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How do I get more involved in my patient safety?

1 Feb

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We have been working together with patients, carers, members of the public, GPs and pharmacists to design a PSTRC patient safety guide for patients and carers. This will be a useful resource to help answer key questions about primary care patient safety and to identify points where patients and carers can make their own care safer.

The guide consists of a short booklet, website and cue card prompts which people can use flexibly:

  • to plan for a consultation
  • as a memory aid
  • to help make the most of the time a person has with a healthcare professional
  • to support their own care at home.

As part of this project, the PSTRC has held co-design events which have brought together members of the public, patients, carers, GPs and pharmacists to discuss how everyone can work together to make care safer. Discussions have focused on key points in the care pathway and actions that each person could identify to improve their patient safety with the priorities that were identified for their own care. These discussions were then used to develop and refine the guide.

Since completing the initial development stage of the patient safety guide, work has been taking place with key national stakeholders to further refine the guide and the centre will continue to co-develop the project and the testing of it with patients, carers and healthcare professionals.

If you’re interested in hearing more about the guide, or to find out more about future co-design events, please contact Rebecca Morris at rebecca.morris@manchester.ac.uk.

NAPCRG 45th annual meeting

1 Feb

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Sally Giles, Penny Lewis, Sarah Rodgers and Patient and Public Involvement (PPI) representative Antony Chuter presented a workshop at the recent Annual Meeting of the North American Primary Care Research Group (NAPCRG) in Montreal. The objectives of the workshop were to provide an overview of examples of current research into medication safety in primary care, discuss the challenges to medication safety and some of the tools that can be used in practice to improve medication safety.

Sarah highlighted the work of the ‘PINCER’ prescribing intervention and workshop participants worked through clinical scenarios using the PINCER indicators. Antony discussed his role as a PPI member in various medication safety research projects. This stimulated discussion around patient involvement in healthcare research, as this is a relatively new concept in North America.

Penny and Sally discussed patient involvement in medication safety and the development of the Manchester Patient Safety Framework (MaPSaF) with workshop participants engaging in discussions about how they currently involve patients in the prevention of safety incidents. The workshop was well attended by a mixture of primary care physicians, pharmacists and healthcare researchers and the topic fitted well with the patient-centred care theme of the conference.

Sally also presented her work on the primary care patient measure of safety (PC_PMOS) in a well-attended oral session. Sally’s work stimulated interest in the audience with US researchers hoping to carry out similar work in this area.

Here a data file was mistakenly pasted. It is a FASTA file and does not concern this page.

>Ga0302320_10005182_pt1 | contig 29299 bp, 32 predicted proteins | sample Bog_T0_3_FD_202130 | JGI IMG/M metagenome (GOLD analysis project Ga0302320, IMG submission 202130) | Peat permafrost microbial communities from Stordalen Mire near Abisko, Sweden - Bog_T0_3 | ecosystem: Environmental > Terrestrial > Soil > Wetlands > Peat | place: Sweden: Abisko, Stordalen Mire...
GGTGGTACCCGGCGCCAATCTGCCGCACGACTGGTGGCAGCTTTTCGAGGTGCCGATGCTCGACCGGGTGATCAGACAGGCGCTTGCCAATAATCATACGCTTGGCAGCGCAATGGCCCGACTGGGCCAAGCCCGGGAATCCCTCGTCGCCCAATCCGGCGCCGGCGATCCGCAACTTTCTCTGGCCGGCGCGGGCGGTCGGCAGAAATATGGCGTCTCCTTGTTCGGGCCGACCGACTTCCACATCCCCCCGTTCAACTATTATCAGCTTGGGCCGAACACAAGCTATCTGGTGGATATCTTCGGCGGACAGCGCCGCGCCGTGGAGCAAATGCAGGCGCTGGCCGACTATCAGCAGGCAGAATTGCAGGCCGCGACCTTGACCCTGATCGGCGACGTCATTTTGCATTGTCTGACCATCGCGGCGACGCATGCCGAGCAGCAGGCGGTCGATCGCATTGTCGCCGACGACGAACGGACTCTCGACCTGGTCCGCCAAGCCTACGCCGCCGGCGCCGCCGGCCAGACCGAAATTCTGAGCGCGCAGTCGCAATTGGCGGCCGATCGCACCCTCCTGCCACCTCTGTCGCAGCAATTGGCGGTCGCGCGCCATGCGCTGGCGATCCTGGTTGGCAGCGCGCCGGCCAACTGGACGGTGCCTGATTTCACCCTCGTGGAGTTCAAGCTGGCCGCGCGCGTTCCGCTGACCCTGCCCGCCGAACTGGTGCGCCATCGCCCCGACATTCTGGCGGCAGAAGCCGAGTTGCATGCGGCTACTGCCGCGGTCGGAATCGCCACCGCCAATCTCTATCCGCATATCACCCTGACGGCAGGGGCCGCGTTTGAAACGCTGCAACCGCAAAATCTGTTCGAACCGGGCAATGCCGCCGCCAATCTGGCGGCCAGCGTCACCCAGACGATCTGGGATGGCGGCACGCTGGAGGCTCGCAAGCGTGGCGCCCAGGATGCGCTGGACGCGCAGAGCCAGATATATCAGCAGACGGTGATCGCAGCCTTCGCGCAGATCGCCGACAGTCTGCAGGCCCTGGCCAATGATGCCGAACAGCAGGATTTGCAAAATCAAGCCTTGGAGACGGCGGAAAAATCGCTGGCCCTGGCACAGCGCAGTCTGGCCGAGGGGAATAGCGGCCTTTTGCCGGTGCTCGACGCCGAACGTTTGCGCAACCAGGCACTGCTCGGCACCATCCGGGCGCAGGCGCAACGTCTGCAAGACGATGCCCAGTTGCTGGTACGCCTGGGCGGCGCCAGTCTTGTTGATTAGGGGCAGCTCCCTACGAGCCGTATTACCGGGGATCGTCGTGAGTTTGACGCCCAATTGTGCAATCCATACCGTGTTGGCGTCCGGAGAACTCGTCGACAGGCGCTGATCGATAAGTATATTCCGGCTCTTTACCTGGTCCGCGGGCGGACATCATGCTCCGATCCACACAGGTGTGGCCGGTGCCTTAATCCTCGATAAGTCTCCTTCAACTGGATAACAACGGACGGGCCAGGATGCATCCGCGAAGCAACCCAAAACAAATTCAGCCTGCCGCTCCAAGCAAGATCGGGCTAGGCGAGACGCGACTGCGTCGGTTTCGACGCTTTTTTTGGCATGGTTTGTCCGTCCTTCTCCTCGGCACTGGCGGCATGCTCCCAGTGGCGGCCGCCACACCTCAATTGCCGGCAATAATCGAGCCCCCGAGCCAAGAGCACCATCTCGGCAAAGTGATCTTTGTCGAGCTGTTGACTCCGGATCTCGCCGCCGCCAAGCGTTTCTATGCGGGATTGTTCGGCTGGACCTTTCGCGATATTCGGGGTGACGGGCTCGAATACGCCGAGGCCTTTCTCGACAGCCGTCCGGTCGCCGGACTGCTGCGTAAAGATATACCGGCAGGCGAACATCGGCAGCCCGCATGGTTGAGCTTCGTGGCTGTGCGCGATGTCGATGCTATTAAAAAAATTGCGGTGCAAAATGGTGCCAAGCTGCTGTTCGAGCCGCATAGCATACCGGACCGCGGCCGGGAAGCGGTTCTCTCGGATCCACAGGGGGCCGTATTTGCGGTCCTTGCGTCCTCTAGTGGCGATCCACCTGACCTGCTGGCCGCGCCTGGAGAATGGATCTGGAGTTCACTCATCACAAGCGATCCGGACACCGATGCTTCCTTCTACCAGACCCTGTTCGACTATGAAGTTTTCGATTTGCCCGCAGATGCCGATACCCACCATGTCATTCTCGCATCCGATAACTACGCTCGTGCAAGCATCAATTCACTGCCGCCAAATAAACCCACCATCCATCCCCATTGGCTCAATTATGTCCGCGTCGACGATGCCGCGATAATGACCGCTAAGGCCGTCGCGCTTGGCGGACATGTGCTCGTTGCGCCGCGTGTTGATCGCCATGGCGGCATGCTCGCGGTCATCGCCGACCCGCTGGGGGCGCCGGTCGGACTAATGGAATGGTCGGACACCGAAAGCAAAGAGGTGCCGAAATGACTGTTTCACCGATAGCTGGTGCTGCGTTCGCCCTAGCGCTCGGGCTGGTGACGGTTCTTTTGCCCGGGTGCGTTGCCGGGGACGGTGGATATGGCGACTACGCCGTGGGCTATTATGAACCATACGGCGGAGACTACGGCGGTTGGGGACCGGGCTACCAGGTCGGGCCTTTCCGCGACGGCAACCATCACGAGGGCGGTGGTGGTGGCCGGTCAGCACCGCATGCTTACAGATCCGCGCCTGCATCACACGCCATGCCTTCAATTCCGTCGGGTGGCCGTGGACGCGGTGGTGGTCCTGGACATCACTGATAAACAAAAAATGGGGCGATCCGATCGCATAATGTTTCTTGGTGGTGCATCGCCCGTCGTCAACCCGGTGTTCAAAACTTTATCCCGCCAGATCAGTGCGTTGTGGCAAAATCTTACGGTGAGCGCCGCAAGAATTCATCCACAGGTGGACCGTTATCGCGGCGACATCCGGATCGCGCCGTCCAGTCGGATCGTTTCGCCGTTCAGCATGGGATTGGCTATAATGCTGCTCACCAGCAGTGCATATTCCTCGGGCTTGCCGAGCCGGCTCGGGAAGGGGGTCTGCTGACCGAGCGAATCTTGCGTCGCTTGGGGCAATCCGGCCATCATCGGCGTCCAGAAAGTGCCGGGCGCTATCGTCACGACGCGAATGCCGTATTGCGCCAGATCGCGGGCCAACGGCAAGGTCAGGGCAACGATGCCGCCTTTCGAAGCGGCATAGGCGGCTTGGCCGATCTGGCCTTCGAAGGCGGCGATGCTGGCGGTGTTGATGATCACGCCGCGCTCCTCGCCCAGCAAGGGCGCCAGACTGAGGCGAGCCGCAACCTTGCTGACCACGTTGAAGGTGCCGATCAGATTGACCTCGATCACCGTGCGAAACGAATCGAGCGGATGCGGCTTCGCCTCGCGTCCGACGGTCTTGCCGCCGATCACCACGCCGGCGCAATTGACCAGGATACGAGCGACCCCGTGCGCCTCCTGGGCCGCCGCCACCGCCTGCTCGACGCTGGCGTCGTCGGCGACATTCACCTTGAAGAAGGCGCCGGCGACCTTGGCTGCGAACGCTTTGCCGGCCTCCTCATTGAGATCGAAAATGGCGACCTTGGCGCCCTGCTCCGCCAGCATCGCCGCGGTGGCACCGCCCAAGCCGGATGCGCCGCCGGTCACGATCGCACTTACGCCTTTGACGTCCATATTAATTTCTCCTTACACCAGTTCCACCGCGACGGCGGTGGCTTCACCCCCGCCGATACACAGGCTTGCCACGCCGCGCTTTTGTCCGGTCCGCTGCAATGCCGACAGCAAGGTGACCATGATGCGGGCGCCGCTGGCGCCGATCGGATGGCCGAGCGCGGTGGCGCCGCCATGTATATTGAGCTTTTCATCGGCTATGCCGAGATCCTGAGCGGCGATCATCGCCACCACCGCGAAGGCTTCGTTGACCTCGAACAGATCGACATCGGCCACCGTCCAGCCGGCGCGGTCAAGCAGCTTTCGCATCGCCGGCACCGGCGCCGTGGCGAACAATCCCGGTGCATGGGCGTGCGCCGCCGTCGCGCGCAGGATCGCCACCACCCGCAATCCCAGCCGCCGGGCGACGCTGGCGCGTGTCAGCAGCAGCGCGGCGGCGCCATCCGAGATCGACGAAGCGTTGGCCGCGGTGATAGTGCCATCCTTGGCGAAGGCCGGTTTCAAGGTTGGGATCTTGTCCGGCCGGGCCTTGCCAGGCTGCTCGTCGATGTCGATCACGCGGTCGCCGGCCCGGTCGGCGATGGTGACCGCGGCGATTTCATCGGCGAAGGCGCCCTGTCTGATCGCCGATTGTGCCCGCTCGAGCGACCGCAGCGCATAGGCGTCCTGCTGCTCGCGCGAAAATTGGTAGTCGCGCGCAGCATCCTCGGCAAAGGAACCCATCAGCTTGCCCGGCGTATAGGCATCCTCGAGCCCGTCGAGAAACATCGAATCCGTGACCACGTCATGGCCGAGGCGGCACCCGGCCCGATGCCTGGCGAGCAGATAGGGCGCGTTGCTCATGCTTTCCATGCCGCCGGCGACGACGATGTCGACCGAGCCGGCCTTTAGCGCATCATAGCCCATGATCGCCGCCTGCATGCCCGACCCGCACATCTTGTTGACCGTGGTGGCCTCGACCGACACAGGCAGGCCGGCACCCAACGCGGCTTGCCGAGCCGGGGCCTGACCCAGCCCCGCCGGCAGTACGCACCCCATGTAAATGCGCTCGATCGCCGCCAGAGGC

Where next for the James Lind Alliance? After 50 James Lind Alliance partnerships, what does the future hold?

1 Feb

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Last year, the PSTRC asked members of the public, patients, carers and healthcare professionals ‘What are your questions about primary care patient safety?’ This process was called a James Lind Alliance (JLA) Priority Setting Partnership (PSP). The aim of the JLA is to work with patients, carers and healthcare professionals to identify the questions they believe are a  priority for research to address. For our PSP the top 10 priorities included questions focused on the most vulnerable in society, holistic whole-person care, safer communication and co-ordination between care providers, work intensity, continuity of care, suicide risk, complex care at home, and confidentiality. This was the first national prioritisation of future research for primary care patient safety and helped shaped our new PSTRC focus.

There have now been over 50 JLA partnerships which have asked people to identify future research questions about a range of different healthcare areas from schizophrenia to endometrial cancer. In November 2017, the JLA hosted a meeting to reflect on the partnerships, identify key issues and to share learning. People shared their experiences to help shape the future of the JLA process and to reflect back on the process to identify the parts that worked well and where there might be room for improvement. Key to all the partnerships is that they have all prominently championed the voices of patients, carers and healthcare professionals to help prioritise research questions that are of importance. The JLA is overseen by the NIHR to support the research priorities identified through the partnerships so that they can feed directly into national funding priorities.

How was it for you? Reflections on involvement

1 Feb

This is the first in a new series which speaks to patients, carers and members of the public who have been involved in the work of the Greater Manchester PSTRC.

Susan Carter was involved in the Multimorbidity Research Advisory Group, which was set up in the 2012-17 Greater Manchester PSTRC to look at the problems faced by patients living with multimorbidity and carers helping to look after people with multimorbidity. You can watch the videos from the group’s first two meetings here.